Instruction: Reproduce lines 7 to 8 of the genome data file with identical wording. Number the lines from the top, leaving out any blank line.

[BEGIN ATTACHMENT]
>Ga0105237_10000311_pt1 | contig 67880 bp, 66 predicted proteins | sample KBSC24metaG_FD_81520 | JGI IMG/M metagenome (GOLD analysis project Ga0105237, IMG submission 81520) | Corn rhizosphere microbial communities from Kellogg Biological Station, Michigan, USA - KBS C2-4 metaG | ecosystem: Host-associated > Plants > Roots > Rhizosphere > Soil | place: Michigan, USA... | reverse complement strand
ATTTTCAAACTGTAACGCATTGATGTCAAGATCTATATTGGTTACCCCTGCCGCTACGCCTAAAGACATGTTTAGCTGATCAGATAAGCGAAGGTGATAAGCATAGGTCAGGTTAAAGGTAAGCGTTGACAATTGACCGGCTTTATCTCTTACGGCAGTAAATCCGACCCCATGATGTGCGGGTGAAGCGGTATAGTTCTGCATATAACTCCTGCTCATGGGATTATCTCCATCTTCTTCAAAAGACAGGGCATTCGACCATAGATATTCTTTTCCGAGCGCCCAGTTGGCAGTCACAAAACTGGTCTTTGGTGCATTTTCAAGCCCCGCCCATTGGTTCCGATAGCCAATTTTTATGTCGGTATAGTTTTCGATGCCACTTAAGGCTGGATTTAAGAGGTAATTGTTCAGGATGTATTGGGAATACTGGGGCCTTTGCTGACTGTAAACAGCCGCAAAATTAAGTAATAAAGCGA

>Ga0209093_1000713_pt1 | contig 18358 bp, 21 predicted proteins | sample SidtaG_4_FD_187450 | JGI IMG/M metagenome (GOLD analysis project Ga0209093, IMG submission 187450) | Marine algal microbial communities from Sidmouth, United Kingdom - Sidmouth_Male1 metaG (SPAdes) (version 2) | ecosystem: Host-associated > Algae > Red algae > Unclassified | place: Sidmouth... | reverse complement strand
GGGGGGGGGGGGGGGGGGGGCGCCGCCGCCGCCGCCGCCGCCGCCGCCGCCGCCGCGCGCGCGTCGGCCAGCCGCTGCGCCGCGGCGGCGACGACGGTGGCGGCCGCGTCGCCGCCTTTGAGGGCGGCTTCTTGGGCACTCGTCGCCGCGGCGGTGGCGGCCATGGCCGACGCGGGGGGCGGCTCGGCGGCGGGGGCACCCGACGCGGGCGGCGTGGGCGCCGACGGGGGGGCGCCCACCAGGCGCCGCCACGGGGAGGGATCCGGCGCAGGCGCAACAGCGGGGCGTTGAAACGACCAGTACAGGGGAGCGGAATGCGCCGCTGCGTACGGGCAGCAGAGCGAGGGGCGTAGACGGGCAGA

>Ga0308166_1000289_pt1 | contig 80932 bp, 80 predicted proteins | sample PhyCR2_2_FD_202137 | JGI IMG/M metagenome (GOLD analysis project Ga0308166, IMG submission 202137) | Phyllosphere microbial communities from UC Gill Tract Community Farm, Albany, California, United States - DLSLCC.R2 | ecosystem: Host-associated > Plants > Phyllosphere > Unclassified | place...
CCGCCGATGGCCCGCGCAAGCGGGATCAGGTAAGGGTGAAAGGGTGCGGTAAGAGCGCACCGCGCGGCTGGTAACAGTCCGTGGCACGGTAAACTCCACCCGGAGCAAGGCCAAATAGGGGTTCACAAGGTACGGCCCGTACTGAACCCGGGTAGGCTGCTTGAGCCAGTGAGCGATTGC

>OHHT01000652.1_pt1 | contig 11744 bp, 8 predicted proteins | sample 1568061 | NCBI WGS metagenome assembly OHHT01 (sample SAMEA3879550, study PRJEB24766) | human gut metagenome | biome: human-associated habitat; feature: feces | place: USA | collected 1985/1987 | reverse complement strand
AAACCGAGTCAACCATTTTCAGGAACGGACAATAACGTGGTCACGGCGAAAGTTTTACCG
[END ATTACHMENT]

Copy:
>OHHT01000652.1_pt1 | contig 11744 bp, 8 predicted proteins | sample 1568061 | NCBI WGS metagenome assembly OHHT01 (sample SAMEA3879550, study PRJEB24766) | human gut metagenome | biome: human-associated habitat; feature: feces | place: USA | collected 1985/1987 | reverse complement strand
AAACCGAGTCAACCATTTTCAGGAACGGACAATAACGTGGTCACGGCGAAAGTTTTACCG